by Roger Chartier:
If you don't tune your guitar well, you will sound like crap, and lose friends.
Here is a basic system that most people around the world who play learned first.
These ar the strings and their names:
E ...6th string the lowest sounding
A ...5th string
D... the 4th
G... the 3rd
B... the 2nd
E... the 1st is thinnest, and it is the highest open note.
This is the method first learned as the way to tune without a tuner or another instrument.
There are various other tunings, but this is the regular tuning for most players.
Start with the lowest sounding string - the 6th string - E
If you have a piano, you can tune this to the E just below middle C.
If you are playing with other musicians you have to be in tune with them or someone could get hurt.
Otherwise start with what you might think is the normal sound of the E string and tune the A string to that in this manner.... Read the list of five things to do below
Put the tip of your 3rd finger of your fingerboard hand just behind the fifth fret on the bottom E string.
You're playing an A. Turn the tuner on the 5th string until it matches the sound of the E string at the 5th fret.
2 Put the third fingertip of your fingerboard hand just behind the fifth fret on the A string. That’s a D note.
Tune the 4th string to that D note.
3 Put your third fingertip of your fingerboard hand just behind the fifth fret on 4th string - the D string.
That will give you a G note. You know what to do ...tune the 3rd string to that.
4 Put the tip of your third finger of your fingerboard hand just behind the fourth fret on the G string.
That’s a B note.
Tune your B or second string to that note. Now, as you just noticed, it isn't always the 5th fret.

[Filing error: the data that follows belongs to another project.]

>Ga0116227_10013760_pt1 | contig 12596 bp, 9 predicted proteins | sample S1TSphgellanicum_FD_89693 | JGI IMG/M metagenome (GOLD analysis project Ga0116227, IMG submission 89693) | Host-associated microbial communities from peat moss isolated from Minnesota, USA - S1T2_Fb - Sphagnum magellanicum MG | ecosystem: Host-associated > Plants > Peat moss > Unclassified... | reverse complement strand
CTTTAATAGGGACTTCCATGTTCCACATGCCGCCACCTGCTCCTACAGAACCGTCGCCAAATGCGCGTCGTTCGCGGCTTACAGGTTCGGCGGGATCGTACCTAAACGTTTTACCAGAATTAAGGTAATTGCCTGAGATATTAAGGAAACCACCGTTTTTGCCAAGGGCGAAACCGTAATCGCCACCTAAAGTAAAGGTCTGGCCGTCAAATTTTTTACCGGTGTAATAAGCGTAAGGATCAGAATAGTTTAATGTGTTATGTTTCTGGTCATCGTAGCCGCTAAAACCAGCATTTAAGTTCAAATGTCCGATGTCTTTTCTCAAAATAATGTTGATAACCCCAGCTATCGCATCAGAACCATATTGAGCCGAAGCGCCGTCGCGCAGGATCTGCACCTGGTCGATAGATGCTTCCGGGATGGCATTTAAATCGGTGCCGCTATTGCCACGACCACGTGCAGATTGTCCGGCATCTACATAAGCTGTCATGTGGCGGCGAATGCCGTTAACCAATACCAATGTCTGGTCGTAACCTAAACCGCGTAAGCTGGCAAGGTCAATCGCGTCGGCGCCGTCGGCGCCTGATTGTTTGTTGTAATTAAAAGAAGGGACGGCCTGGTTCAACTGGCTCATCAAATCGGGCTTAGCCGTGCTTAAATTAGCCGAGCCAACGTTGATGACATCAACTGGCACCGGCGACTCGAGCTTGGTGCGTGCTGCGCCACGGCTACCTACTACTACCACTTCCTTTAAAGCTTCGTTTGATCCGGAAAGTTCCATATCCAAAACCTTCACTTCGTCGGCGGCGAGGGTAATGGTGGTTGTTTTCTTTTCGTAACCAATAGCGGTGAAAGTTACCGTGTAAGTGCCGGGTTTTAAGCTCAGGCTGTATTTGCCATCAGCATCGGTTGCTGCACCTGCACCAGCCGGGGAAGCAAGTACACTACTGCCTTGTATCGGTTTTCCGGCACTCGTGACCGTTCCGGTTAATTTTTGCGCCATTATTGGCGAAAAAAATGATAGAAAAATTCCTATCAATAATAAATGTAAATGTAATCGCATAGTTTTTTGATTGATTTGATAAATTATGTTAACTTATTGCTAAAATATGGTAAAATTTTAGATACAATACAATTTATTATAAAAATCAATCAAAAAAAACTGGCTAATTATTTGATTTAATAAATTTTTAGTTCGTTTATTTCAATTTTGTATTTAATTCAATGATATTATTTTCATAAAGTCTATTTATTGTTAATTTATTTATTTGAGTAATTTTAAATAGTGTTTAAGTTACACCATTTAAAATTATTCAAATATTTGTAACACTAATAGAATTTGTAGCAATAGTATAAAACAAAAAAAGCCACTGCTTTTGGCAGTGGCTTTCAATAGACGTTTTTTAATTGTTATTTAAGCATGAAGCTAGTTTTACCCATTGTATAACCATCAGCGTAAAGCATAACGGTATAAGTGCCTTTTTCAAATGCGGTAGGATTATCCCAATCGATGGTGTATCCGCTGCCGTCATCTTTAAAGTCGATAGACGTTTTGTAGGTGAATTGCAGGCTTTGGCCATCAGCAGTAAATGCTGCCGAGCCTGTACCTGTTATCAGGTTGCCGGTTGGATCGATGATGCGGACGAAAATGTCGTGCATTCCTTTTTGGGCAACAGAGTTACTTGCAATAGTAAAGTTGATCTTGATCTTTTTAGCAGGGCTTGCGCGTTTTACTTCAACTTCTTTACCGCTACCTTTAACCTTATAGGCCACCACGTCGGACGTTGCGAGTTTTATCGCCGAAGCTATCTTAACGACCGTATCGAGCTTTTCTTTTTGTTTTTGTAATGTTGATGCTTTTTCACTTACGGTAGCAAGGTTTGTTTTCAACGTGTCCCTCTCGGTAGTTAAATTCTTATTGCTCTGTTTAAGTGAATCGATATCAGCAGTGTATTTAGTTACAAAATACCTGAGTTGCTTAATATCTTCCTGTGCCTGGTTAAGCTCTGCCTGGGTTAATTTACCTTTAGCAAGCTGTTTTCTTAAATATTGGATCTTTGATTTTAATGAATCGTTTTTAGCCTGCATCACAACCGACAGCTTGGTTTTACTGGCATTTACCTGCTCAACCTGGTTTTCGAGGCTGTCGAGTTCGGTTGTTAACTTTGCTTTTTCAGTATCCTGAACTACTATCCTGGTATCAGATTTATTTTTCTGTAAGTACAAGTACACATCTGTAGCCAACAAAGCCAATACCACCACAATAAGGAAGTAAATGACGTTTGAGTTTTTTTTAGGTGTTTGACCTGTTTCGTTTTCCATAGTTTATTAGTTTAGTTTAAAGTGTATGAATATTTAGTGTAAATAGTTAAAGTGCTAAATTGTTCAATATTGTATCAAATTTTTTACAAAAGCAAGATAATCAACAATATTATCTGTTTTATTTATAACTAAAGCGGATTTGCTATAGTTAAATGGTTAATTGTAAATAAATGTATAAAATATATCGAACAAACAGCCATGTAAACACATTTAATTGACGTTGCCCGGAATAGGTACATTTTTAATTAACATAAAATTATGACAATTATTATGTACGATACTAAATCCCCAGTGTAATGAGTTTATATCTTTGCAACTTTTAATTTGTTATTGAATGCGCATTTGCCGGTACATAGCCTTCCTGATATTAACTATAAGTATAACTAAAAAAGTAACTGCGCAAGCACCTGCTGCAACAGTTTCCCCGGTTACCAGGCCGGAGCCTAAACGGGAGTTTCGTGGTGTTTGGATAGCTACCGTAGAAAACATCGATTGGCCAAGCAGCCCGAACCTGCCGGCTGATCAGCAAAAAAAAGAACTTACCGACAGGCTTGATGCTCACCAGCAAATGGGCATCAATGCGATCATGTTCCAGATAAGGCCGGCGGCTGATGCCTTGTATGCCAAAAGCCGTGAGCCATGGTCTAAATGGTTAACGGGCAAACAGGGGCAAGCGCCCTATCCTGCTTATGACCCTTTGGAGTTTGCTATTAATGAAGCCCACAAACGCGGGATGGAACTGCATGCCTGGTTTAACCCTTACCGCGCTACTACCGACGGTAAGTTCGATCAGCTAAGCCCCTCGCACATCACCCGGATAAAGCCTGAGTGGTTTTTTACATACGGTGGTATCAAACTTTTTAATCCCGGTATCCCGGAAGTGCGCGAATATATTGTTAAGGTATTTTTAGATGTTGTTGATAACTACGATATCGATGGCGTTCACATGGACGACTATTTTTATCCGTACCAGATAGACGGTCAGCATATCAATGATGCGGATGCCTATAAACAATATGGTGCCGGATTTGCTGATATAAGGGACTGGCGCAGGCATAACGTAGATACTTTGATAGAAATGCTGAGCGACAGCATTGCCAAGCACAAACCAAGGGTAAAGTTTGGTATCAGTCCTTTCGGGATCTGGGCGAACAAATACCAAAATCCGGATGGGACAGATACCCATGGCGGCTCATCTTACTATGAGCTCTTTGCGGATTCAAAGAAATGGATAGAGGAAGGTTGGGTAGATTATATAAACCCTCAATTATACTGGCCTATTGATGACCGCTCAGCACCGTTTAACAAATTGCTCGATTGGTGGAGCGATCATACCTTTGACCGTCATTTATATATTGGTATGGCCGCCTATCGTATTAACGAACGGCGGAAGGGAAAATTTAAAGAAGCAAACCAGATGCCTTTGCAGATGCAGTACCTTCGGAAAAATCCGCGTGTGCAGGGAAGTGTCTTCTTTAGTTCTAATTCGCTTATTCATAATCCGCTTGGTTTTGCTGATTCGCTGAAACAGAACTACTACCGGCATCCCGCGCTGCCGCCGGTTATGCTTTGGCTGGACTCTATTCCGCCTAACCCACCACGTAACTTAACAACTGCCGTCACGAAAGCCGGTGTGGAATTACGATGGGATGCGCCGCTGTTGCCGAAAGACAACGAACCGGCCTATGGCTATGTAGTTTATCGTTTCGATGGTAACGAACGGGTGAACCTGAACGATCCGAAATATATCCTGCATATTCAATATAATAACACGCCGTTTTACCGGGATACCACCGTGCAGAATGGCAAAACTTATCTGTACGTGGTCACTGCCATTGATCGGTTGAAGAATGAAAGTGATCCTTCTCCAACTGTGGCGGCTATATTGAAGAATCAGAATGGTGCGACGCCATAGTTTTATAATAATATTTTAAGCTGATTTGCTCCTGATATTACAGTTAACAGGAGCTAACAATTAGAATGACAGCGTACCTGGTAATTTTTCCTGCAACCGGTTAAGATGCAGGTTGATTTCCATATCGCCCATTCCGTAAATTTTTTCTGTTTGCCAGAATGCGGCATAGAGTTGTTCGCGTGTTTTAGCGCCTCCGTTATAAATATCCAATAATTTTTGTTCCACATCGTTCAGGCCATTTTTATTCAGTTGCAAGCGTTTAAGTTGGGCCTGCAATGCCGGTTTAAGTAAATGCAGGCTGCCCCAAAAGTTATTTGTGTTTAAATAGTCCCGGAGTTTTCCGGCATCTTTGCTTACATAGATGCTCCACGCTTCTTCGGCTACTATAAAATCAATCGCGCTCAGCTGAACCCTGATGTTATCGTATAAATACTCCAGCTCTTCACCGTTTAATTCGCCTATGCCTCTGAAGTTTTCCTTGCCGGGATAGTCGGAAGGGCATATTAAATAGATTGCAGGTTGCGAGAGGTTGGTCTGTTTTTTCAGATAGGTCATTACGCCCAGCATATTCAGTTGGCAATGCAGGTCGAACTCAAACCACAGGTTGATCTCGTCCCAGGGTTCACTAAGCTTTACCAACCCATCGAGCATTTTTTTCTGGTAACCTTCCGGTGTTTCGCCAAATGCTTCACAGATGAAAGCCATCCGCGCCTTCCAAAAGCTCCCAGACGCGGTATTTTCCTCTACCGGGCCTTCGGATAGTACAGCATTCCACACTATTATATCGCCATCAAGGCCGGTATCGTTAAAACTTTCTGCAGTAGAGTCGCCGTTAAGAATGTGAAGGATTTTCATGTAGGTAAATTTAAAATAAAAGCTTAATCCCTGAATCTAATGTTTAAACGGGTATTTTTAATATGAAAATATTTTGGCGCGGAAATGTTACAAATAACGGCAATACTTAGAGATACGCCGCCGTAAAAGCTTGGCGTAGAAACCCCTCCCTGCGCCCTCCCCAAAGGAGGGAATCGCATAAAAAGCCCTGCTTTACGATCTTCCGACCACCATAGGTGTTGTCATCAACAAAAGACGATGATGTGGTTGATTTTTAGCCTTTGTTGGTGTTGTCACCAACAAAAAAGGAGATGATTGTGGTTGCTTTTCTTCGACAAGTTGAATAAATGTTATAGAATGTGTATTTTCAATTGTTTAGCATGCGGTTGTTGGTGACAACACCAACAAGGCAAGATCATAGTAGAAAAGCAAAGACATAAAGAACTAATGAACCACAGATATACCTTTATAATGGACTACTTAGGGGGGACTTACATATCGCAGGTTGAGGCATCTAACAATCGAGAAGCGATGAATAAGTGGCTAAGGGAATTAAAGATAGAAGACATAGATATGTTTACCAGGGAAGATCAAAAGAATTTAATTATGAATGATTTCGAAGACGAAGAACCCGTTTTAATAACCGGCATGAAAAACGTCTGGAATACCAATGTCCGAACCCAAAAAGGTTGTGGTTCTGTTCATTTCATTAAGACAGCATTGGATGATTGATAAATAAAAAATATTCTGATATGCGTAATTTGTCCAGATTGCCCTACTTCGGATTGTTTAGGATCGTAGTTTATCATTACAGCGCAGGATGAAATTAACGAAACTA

Put the first fingertip of your fingerboard hand just behind the fifth fret on the B string.
Tune the first string to that and now you have the high E string in tune.
SCROLL DOWN FOR MORE TIPS...
There are a few things to know. The way that you wrap your stings around the post is very important.
I suggest at least 3 wraps but wrapping the whole string would be ridiculous.
In the old days folks did that in case they broke a string they could tie a knot in one end and restring the guitar. That doesn't work well with metal strings.
Besides, I always say, if a string breaks it's time to change them all. They sound much better when they're new. Also, never tune down and leave it there. Tune up.
It'll stay in tune better. Make sure that you can find a proper gauge set of strings for the type of guitar that you play.
Classical nylon strings have no magnetic properties and can't work on an electric guitar with magnetic pickups.
Heavy gauge strings are harder to play but they will be just a bit more likely to stay in tune.
A lot of people like lighter strings to play blues or to bend notes. No matter what gauge string you use at first your hand will not "know" the strings, as well. Also, your hand will get stronger if you use heavier strings.
I played acoustic 12 string guitar almost exclusively for 10 years of my 50 years as a player. That made my hand stronger.
When I picked up my old Telecaster with 009 - 042 set on it, I almost stretched the string around the neck while bending them. I say screw the hand exercise things that you squeeze for a half an hour a day. Just play guitar and you'll get more out of it.
Now go tune that sucker up and play.... Git........... go on...
If you have a chance check out this page. How to transpose chords of a song